Here is the plan for our small, 24 square foot, 6'x4' raised garden bed. Each square on the grid represents 3 square inches. Therefore, 16 squares equals one square foot.
The tomatoes, eggplant, and squash are all being trellised along the North wall to prevent the sunlight from blocking the shorter plants. Also, I am keeping the peas away from the onions, since they negatively affect each other's growth. You may also notice that I am not planting using a square configuration, but a triangle. This allows me to space plants closer. Carrots, lettuce, and radishes need a minimum of 3 inches between plants. Onions, beets, spinach, and peas need 4 inches. Celery and the various herbs need 6 inches. Potatoes need 12 inches. I am trellising the tomatoes, eggplant, and butternut squash, so they will not need as much space to bush out.
Feel free to use, distribute, and circulate these plans. I claim no rights to any of them, because that's just silly. However, don't feel constricted to them. You can lengthen the garden to 20 feet long, for example. You can also add varieties such as cabbage, broccoli, and cauliflower. It's all up to you!
On the families' properties that I am helping to set up raised beds this year, I aimed for about 100 square feet of double dug beds. I created a schematic that utilizes four 8'x3.5' beds which equals 112 square feet and planned out where to plant each crop variety.
Notice that the walking paths are 3 feet wide between beds. You can make them whatever width you'd like, of course. The garden beds and walking paths would be a total of 19 feet long and 10 feet deep, for a total space used of 190 square feet.
Once I made a rudimentary map of the beds and plant varieties, I made more detailed plans. Here's Bed 1 through 4 in greater detail. Bed 4 is the only one that will not need to be trellised on the North wall. This is because I am companion planting the green beans and corn close enough that the pole beans can climb up the corn stalks for support. The corn benefits from the beans which put nitrogen back into the soil that the corn heavily utilizes. The squash nearby attracts beneficial insects to the corn and beans, reducing pest populations.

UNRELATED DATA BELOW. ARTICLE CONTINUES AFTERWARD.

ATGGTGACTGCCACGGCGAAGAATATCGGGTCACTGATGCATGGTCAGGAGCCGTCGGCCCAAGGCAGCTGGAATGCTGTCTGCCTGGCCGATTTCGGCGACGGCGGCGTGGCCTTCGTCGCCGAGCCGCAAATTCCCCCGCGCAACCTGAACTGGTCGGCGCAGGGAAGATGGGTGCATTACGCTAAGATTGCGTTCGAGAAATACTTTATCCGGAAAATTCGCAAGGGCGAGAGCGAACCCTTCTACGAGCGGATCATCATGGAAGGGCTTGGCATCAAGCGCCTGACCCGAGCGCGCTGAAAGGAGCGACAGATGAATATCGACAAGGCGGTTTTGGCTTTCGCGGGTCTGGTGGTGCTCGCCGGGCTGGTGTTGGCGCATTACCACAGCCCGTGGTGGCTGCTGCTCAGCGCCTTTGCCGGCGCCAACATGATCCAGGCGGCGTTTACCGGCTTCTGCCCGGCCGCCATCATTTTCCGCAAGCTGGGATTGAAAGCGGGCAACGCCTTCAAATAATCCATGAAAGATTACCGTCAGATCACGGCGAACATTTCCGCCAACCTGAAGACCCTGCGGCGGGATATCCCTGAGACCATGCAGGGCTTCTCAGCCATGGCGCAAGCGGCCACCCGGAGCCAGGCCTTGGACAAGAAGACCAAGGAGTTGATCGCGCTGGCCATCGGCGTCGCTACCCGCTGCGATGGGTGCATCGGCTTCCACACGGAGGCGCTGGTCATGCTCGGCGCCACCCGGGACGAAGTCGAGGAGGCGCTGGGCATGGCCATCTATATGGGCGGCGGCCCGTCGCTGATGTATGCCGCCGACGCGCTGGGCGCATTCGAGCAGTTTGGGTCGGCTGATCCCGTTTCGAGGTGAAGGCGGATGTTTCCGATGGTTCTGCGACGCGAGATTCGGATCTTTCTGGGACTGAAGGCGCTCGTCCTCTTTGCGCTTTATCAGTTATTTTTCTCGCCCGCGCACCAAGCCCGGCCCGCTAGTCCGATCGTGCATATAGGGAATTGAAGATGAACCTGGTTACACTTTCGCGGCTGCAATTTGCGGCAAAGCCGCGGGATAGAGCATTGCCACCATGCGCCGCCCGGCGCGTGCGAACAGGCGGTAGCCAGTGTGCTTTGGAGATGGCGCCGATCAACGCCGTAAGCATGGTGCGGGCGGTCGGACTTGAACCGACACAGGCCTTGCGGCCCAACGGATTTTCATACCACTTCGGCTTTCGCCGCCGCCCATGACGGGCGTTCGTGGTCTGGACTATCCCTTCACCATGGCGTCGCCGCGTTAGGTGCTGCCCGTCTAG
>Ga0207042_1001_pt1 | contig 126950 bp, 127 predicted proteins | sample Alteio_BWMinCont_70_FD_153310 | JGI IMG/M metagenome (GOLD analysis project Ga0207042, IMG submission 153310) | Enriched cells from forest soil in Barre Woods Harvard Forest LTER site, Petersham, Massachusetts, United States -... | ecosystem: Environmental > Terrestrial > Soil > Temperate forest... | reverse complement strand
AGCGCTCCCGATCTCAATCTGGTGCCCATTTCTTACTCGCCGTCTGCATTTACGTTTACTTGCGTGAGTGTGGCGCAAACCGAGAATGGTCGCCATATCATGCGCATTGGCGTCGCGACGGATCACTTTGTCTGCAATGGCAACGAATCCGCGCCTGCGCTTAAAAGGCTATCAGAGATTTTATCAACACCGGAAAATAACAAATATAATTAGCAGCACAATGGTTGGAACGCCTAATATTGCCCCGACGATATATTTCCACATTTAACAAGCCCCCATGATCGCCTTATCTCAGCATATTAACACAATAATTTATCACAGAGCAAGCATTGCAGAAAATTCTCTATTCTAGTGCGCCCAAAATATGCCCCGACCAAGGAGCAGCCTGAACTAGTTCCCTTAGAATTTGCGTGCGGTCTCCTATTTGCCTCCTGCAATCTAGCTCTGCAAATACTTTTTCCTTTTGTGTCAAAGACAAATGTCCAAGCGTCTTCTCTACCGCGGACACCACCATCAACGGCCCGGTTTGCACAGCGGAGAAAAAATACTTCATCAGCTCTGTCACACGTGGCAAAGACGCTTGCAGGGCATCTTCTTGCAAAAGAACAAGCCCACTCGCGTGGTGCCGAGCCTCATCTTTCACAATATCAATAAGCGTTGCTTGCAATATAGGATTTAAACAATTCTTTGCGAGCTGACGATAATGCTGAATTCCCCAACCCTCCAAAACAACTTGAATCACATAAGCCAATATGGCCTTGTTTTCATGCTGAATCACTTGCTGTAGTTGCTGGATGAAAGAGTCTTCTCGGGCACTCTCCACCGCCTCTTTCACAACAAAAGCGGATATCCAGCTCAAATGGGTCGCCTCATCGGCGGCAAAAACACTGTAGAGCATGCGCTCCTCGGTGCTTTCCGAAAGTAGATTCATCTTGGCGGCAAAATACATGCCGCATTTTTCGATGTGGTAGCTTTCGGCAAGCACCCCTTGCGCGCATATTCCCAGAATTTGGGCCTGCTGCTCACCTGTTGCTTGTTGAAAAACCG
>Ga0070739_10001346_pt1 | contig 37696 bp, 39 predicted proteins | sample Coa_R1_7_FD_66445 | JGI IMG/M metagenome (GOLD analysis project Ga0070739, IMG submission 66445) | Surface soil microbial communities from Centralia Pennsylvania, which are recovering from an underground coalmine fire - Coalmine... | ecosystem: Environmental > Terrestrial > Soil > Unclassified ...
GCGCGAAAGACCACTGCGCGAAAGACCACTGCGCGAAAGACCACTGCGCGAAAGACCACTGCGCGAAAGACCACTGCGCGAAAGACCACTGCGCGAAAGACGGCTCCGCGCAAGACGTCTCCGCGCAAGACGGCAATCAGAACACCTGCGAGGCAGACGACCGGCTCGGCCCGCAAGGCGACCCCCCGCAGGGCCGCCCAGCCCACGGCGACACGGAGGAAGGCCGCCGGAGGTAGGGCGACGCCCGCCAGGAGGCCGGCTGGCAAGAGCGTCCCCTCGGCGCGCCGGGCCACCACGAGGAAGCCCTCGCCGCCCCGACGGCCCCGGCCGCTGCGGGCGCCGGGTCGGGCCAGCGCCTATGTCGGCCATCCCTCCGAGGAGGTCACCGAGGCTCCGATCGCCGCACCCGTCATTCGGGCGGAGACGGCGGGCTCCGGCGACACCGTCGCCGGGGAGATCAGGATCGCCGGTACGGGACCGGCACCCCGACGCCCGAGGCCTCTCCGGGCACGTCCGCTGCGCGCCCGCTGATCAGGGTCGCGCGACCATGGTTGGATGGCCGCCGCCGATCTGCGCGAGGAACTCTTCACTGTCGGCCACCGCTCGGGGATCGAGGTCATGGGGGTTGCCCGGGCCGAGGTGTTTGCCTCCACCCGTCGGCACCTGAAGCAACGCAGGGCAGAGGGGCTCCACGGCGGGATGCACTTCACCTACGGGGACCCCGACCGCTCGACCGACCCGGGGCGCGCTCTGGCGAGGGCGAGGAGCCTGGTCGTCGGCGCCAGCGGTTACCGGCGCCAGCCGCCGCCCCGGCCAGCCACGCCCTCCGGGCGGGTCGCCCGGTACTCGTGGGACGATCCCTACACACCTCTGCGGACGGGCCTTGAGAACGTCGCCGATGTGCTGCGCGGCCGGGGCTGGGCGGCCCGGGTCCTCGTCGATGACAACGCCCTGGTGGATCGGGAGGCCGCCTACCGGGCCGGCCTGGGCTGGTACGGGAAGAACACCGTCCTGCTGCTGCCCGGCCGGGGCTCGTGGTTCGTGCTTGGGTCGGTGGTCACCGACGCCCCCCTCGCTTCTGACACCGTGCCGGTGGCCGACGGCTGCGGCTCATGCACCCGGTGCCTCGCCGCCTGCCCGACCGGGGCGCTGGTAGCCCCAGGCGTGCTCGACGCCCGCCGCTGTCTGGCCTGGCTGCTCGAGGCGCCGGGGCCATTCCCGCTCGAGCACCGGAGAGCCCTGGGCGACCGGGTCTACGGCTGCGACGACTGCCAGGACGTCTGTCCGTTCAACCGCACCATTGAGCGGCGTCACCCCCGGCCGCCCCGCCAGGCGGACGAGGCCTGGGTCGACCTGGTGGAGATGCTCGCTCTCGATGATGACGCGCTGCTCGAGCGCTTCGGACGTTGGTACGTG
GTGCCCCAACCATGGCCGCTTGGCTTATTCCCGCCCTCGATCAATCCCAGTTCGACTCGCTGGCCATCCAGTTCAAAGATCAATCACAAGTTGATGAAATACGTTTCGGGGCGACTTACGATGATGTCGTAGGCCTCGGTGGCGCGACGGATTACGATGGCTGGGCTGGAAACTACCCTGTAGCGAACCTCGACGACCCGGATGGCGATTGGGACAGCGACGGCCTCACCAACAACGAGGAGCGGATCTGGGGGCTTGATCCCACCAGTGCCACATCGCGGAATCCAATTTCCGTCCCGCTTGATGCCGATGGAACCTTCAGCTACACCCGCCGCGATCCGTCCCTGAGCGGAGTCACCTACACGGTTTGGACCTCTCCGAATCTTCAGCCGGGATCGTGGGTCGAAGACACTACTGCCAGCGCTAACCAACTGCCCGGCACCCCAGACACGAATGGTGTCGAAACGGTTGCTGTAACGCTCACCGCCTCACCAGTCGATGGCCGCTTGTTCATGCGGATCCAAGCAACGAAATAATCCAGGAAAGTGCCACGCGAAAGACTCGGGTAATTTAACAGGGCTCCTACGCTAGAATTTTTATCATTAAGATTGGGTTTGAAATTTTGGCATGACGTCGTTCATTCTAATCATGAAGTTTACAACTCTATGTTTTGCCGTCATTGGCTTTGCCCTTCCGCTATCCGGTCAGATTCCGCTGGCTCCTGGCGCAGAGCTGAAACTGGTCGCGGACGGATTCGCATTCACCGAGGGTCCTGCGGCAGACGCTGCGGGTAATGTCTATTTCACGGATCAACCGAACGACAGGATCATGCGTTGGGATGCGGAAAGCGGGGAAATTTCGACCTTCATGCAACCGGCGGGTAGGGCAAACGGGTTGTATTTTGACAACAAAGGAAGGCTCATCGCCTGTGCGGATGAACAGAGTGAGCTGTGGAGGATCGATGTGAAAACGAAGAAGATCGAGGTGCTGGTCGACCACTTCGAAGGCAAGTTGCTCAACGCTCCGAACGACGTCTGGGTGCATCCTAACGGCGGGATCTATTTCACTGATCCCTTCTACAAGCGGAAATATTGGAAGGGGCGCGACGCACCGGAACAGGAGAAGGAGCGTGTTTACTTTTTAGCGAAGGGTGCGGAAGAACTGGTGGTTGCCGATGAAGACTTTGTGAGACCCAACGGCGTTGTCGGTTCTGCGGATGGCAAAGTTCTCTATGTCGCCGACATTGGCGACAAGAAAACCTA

You may have noticed that I did not include any broccoli, cabbage, or cauliflower in the above garden beds. This is because these vegetables have to be space 1 foot apart, and I don't personally use these plants in a lot of my cooking. The following beds have been amended to include these veggies.
I made these plans that extend the length of the garden to 10 feet, still with 3.5 feet of width. I also included cabbage, cauliflower, and broccoli.
Any questions? I know I threw a lot at you, so feel free to ask. I'm in a bit of a hurry today, as it's almost time for me to go teach student drivers in the car. I'm also trying to make sure my son gets a bite to eat. Multitasking has it's drawbacks, but I hope I helped to get you off to a good start.
Having plans helps you to know how many seeds you need to buy and how many plants you're going to start in flats indoors to get a head start on the growing season. Next post, I will talk about soil blocking. Happy planning!